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Microheteroplasmy is a form of heteroplasmy, a type of mutational damage to mitochondrial DNA. While heteroplasmy in general includes mutations present in any fraction of mtDNA (from fractions of a percent to almost a hundred percent), microheteroplasmy is the presence of mutations levels of up to about 2 - 5 %. This distinction is dictated by technical considerations - classical DNA sequencing of mtDNA by the use of PCR is capable only of detecting mutations at levels of 10% or more, as a result of which mutations at lower levels were never systematically observed until the pioneering work of Lin et al .
Additional recommended knowledge
As it became apparent after the use of Lin's cloning and sequencing strategy, capable of detecting mutations at levels of 1% or less, such low-level heteroplasmy, or microheteroplasmy, is exceedingly common, and is in fact the most common form of mutational damage to human DNA found to date. In aged adults, each mtDNA copy has on average 3.3 mutations changing protein structure. This exceeds previous estimates by more than three orders of magnitude.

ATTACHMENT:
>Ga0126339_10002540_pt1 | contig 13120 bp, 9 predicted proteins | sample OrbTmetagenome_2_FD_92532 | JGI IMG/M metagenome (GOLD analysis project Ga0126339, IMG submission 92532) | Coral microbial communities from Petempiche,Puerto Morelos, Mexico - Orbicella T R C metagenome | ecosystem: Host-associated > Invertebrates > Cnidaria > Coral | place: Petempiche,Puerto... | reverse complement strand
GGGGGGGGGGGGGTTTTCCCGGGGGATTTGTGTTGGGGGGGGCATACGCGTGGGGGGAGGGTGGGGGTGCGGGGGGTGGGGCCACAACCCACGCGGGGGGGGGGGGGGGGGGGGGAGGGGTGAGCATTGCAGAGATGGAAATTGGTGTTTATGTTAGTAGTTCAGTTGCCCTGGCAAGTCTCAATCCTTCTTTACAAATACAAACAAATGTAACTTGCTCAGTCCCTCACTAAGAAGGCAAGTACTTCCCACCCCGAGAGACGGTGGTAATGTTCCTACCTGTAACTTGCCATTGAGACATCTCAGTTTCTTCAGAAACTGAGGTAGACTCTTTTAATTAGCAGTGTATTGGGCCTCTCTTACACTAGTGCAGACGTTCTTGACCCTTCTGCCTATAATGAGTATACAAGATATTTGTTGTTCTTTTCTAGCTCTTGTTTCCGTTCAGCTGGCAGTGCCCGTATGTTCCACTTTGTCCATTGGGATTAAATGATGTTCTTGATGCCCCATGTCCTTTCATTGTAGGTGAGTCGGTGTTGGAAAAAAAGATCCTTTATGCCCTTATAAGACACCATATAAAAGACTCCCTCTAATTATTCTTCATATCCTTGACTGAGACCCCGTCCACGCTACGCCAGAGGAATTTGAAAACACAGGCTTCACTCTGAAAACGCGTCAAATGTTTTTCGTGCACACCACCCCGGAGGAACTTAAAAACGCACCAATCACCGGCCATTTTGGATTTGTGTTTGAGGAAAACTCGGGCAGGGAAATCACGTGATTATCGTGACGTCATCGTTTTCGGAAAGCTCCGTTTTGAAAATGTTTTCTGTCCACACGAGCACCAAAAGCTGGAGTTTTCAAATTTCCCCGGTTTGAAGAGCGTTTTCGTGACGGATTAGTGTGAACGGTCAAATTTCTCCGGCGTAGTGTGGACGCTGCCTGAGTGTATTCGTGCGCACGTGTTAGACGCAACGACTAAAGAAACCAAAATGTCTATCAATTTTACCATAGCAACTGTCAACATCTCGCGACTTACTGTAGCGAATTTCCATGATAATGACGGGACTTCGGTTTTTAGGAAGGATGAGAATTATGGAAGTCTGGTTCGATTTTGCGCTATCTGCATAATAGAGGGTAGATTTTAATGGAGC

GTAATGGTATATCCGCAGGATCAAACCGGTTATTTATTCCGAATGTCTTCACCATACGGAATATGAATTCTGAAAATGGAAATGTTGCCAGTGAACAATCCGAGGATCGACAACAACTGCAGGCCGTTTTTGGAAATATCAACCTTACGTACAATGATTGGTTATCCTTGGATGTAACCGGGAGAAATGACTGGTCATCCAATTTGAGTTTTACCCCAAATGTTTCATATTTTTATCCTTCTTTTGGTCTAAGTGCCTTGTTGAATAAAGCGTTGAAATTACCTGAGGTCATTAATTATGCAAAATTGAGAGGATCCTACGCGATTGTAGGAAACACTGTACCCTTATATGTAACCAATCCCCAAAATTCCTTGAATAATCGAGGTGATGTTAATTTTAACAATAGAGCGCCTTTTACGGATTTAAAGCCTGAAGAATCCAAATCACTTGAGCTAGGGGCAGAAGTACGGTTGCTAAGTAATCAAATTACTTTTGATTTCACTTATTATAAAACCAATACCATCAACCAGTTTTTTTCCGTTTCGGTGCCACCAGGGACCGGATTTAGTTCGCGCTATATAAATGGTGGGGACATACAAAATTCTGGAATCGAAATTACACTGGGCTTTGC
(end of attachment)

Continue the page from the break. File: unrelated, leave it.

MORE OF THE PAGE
The discovery of microheteroplasmy lends support to the mitochondrial theory of aging, and has already been linked to the causation of Parkinson's disease.
|This article is licensed under the GNU Free Documentation License. It uses material from the Wikipedia article "Microheteroplasmy". A list of authors is available in Wikipedia.|